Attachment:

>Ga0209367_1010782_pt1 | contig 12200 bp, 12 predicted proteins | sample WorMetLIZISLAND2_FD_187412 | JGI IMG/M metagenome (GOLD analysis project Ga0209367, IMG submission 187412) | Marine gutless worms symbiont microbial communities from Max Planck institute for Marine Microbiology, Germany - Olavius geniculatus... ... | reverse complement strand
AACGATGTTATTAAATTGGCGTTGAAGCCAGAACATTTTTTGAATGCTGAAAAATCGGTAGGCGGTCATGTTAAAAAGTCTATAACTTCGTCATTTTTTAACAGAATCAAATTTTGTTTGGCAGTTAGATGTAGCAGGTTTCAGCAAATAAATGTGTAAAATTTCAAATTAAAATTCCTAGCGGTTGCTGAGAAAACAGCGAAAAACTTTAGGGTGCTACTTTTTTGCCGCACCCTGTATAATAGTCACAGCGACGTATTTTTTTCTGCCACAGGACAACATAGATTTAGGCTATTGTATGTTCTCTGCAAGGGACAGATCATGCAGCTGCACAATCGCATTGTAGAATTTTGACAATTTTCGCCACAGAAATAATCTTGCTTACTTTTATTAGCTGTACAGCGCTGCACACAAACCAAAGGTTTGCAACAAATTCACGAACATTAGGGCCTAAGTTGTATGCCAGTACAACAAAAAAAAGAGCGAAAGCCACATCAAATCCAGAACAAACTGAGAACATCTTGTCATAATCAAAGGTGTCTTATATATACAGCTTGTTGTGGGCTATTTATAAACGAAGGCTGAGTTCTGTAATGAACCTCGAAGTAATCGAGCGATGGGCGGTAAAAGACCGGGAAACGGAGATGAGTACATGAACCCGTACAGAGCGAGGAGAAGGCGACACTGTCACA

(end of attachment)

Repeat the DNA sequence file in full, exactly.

>Ga0209367_1010782_pt1 | contig 12200 bp, 12 predicted proteins | sample WorMetLIZISLAND2_FD_187412 | JGI IMG/M metagenome (GOLD analysis project Ga0209367, IMG submission 187412) | Marine gutless worms symbiont microbial communities from Max Planck institute for Marine Microbiology, Germany - Olavius geniculatus... ... | reverse complement strand
AACGATGTTATTAAATTGGCGTTGAAGCCAGAACATTTTTTGAATGCTGAAAAATCGGTAGGCGGTCATGTTAAAAAGTCTATAACTTCGTCATTTTTTAACAGAATCAAATTTTGTTTGGCAGTTAGATGTAGCAGGTTTCAGCAAATAAATGTGTAAAATTTCAAATTAAAATTCCTAGCGGTTGCTGAGAAAACAGCGAAAAACTTTAGGGTGCTACTTTTTTGCCGCACCCTGTATAATAGTCACAGCGACGTATTTTTTTCTGCCACAGGACAACATAGATTTAGGCTATTGTATGTTCTCTGCAAGGGACAGATCATGCAGCTGCACAATCGCATTGTAGAATTTTGACAATTTTCGCCACAGAAATAATCTTGCTTACTTTTATTAGCTGTACAGCGCTGCACACAAACCAAAGGTTTGCAACAAATTCACGAACATTAGGGCCTAAGTTGTATGCCAGTACAACAAAAAAAAGAGCGAAAGCCACATCAAATCCAGAACAAACTGAGAACATCTTGTCATAATCAAAGGTGTCTTATATATACAGCTTGTTGTGGGCTATTTATAAACGAAGGCTGAGTTCTGTAATGAACCTCGAAGTAATCGAGCGATGGGCGGTAAAAGACCGGGAAACGGAGATGAGTACATGAACCCGTACAGAGCGAGGAGAAGGCGACACTGTCACA